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Title: Multiscale Mechanical Characterization of Soft Matter
Keywords: Soft matter, Biopolymer, Nonlinear mechanics, Microrheology, Image correlation spectroscopy, Collagen
Issue Date: 5-Aug-2011
Citation: NICHOLAS AGUNG KURNIAWAN (2011-08-05). Multiscale Mechanical Characterization of Soft Matter. ScholarBank@NUS Repository.
Abstract: This thesis presents a phenomenological study of the mechanics of soft matter systems, particularly polymer networks. Due to the length- and time-scale dependence of the mechanical properties of these networks, it is necessary to utilize multiple characterization techniques. Using a combination of bulk mechanical rheology (MR), microscopy, particle tracking microrheology (PTM), image correlation spectroscopy (ICS), as well as numerical simulation, we investigate the interplay between the mechanics of polymer networks at different length and time scales. In the first part of the thesis, we focus on studying the mechanics of collagen networks, a type of biopolymer network that significantly determines the mechanics of biological tissues. Collagen forms highly heterogeneous networks and exhibits strain-dependent mechanical behavior. We systematically dissect the roles of collagen concentration, fiber entanglement, and network connectivity in governing the mechanics at different length scales and strain levels. Based on the results obtained from MR, PTM, and computer simulations, we propose a deformation mechanism that can explain the full spectrum of collagen network mechanical response. Despite the valuable insights gained through the combination of techniques, this work underscores the importance of accounting for system heterogeneity and some of the limitations of existing mechanical characterization techniques. In the second part of the thesis, we develop a novel microrheological technique based on ICS that we call ICS-μR. ICS is an emerging biophysical tool that allows quantitative measurements of the dynamics of imaged fluorescent molecules. We present a mathematical framework for extracting the microrheological information from the correlation data and further extend the capability of ICS to perform dynamic measurement in a probe-independent manner. We validate the method on both Newtonian and complex fluids (homogeneous polymer networks) with various viscoelastic properties. The potential of simultaneously obtaining spatiotemporal measurements and microrheological information from a single set of image data makes ICS-μR a prospective tool in many applications, biological or otherwise.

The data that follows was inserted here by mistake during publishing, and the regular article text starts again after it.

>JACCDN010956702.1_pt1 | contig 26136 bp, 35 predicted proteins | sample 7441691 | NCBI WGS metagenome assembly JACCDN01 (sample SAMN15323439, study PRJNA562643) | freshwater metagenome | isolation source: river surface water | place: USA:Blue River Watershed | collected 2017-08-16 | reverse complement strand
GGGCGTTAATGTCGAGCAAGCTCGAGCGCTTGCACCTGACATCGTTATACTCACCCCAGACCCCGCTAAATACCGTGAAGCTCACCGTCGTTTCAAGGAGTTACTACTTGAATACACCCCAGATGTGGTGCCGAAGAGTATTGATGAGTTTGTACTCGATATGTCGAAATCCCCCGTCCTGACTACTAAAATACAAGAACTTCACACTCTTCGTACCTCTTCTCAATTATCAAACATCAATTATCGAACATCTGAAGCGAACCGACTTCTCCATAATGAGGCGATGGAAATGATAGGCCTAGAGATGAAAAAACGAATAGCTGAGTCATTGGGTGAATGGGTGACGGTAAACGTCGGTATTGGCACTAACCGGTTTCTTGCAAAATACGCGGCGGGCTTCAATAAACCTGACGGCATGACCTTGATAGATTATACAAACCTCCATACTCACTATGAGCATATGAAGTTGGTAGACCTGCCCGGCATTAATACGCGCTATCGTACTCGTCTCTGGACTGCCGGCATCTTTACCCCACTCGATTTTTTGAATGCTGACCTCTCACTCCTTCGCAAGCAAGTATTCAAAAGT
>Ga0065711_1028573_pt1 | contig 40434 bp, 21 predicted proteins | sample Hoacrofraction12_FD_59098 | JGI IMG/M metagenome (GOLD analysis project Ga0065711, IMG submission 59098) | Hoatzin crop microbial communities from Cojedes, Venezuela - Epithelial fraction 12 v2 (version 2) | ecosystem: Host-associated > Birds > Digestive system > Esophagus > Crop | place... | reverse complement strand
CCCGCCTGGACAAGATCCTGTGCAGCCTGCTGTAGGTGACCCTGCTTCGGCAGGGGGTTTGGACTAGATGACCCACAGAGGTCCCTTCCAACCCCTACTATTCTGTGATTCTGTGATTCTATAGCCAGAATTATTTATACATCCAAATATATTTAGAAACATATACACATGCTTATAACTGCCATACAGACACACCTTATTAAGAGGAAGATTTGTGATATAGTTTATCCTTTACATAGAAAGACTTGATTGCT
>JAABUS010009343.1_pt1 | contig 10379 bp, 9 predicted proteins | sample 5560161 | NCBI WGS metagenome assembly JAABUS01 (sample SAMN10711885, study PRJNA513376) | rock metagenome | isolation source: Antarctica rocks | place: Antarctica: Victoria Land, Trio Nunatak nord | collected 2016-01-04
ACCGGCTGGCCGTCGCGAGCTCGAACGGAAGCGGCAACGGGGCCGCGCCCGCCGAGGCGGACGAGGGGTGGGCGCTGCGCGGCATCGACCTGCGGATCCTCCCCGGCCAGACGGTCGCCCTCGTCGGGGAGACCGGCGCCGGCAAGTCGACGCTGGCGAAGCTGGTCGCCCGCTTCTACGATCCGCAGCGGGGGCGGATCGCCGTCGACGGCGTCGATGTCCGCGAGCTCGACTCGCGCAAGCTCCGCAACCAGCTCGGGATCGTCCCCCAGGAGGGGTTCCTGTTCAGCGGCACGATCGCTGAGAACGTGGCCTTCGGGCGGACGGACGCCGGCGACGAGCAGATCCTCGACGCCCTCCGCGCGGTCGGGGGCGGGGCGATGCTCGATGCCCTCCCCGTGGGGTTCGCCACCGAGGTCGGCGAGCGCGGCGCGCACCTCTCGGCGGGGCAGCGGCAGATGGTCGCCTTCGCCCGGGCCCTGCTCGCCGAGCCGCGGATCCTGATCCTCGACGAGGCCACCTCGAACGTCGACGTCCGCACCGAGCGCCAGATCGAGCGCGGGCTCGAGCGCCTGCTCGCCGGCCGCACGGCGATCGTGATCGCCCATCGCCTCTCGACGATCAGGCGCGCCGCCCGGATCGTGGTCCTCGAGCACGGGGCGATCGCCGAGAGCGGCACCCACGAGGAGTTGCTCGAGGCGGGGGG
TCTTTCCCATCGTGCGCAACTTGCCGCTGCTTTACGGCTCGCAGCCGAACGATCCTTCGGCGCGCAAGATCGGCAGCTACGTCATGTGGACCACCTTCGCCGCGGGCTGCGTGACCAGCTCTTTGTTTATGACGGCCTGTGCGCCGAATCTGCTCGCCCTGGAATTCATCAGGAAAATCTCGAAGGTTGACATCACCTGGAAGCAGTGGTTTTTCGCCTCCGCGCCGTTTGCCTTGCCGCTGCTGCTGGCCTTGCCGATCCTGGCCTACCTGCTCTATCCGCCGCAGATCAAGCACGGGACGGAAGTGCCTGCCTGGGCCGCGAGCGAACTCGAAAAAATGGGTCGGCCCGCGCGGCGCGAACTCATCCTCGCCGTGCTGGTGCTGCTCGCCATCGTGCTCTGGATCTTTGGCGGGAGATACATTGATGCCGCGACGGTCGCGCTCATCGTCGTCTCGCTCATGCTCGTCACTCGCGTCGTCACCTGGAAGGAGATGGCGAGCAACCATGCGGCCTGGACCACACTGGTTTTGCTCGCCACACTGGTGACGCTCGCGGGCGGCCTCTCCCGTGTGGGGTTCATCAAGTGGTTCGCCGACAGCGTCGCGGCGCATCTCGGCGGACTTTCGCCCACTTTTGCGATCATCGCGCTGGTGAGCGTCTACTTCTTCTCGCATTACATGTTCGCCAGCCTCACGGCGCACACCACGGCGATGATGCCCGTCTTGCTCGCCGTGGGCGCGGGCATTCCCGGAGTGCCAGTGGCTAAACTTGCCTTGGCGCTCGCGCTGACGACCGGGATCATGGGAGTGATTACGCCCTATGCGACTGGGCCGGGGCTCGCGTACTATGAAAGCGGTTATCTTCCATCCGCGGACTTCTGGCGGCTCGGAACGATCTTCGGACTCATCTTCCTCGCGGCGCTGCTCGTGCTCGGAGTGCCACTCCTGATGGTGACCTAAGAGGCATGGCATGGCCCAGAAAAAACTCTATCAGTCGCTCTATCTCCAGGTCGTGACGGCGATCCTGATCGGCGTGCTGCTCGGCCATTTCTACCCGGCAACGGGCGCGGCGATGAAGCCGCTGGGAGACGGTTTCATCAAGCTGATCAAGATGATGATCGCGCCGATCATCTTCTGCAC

Appears in Collections:Ph.D Theses (Open)

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